Bronchial hyperresponsiveness in preschool children with allergic rhinitis
Nonasthmatic subjects with allergic rhinitis often have bronchial hyperresponsiveness (BHR), characteristic of asthma. The presence and degree of atopy is suggested to be important for BHR in patients with asthma. We aimed to assess BHR to methacholine (direct stimulus) and to adenosine 5′-monophosphate (AMP; indirect stimulus) in preschool children with allergic rhinitis and to investigate their relationship with the degree of atopy.
Methacholine and AMP bronchial challenges were performed in preschool children with allergic rhinitis (n = 96), using a modified auscultation method. The end point concentration, resulting in audible wheezing and/or oxygen desaturation, was determined for each challenge. The degree of atopy was assessed using serum total IgE levels, the number of positive skin-prick tests, and atopic scores (sum of graded wheal size).
BHR to methacholine (end point concentration, ≤8 mg/mL) and to AMP (end point concentration, ≤200 mg/mL) was observed in 32 (33.3%) and 26 (27.1%) subjects, respectively. No significant relationship was observed between BHR to methacholine and any atopy parameter. In contrast, the atopic scores were higher in the AMP‐BHR+ group compared with the AMP‐BHR− group, and a significant association was found between the degree of atopic scores and the frequency of BHR to AMP (score for trend, p = 0.006). Such a relationship was not observed for serum total IgE levels and the number of positive SPTs.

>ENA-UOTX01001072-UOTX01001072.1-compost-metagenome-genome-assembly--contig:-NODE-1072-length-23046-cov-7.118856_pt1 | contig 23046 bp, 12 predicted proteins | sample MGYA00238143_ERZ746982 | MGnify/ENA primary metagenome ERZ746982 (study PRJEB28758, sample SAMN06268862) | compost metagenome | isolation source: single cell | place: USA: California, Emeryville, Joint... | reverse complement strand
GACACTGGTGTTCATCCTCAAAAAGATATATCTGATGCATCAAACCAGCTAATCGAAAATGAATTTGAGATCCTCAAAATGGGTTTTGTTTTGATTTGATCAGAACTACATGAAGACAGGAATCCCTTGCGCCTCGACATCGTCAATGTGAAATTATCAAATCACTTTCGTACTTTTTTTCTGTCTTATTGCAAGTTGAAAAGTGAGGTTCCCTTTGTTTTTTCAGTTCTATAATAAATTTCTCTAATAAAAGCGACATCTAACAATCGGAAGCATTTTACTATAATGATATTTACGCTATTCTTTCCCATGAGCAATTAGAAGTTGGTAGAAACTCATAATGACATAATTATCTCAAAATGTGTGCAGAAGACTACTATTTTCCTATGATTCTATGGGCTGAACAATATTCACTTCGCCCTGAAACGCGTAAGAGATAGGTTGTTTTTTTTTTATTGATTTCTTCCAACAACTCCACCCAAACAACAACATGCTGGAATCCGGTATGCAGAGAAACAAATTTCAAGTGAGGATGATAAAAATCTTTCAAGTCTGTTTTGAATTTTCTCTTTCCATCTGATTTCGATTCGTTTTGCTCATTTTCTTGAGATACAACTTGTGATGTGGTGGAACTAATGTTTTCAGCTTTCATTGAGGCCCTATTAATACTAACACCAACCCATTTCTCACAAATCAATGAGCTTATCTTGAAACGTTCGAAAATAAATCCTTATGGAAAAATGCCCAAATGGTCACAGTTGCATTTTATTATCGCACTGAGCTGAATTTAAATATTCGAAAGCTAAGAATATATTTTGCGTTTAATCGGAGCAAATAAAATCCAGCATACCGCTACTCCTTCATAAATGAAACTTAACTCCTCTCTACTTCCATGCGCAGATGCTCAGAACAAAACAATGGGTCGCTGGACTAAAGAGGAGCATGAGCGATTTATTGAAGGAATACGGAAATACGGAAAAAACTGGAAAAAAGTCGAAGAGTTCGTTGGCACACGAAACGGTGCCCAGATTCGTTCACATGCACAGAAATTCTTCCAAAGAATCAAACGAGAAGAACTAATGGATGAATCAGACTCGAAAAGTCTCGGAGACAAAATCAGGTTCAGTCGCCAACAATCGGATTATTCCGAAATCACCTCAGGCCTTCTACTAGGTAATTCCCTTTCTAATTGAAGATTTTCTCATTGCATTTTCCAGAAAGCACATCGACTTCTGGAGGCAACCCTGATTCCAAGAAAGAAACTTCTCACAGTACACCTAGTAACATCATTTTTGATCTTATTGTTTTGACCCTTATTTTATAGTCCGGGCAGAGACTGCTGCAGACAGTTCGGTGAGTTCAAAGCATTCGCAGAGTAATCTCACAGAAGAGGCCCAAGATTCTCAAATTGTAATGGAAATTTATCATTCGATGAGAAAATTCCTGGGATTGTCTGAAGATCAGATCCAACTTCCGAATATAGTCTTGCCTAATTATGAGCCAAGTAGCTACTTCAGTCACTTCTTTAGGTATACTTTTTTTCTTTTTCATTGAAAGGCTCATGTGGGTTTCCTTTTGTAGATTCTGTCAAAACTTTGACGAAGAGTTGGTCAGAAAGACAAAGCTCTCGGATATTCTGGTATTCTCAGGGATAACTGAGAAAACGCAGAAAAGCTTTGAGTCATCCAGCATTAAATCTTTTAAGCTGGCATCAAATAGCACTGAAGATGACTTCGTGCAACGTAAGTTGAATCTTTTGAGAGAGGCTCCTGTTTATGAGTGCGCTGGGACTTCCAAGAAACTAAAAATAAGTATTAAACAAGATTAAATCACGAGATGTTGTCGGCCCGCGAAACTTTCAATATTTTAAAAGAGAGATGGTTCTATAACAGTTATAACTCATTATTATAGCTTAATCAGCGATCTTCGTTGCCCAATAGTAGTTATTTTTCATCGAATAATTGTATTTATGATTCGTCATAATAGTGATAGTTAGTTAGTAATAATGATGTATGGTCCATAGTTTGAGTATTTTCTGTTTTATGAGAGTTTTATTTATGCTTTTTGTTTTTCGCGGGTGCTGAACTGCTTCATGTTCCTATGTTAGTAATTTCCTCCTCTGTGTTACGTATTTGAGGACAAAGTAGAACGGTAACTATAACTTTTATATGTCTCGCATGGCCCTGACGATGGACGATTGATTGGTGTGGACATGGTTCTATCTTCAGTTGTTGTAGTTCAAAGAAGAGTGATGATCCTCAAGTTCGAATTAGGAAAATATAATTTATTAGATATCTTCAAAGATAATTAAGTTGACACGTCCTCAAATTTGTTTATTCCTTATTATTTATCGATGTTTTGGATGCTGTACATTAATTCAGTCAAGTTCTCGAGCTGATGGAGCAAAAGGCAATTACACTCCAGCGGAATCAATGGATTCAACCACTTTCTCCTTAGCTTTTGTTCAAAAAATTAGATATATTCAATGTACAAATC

BHR to methacholine and BHR to AMP were detected in a significant proportion of preschool children with allergic rhinitis. The degree of atopy in terms of atopic scores seems to be an important factor for BHR to AMP but not for BHR to methacholine.
Document Type: Research Article
Affiliations: Department of Pediatrics, Seoul National University Hospital, Seoul, Korea
Publication date: September 1, 2011
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- The American Journal of Rhinology & Allergy, is a peer reviewed, scientific publication committed to expanding knowledge and publishing the best clinical and basic research within the fields of Rhinology & Allergy. Its focus is to publish information which contributes to improved quality of care for patients with nasal and sinus disorders. Its primary readership consists of otolaryngologists, allergists, and plastic surgeons. Published material includes peer-reviewed original research, clinical trials and review articles.
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Previously published as American Journal of Rhinology, the journal is indexed in Thomson Reuters Web of Science and Science Citation Index, plus the National Library of Medicine's PubMed service.
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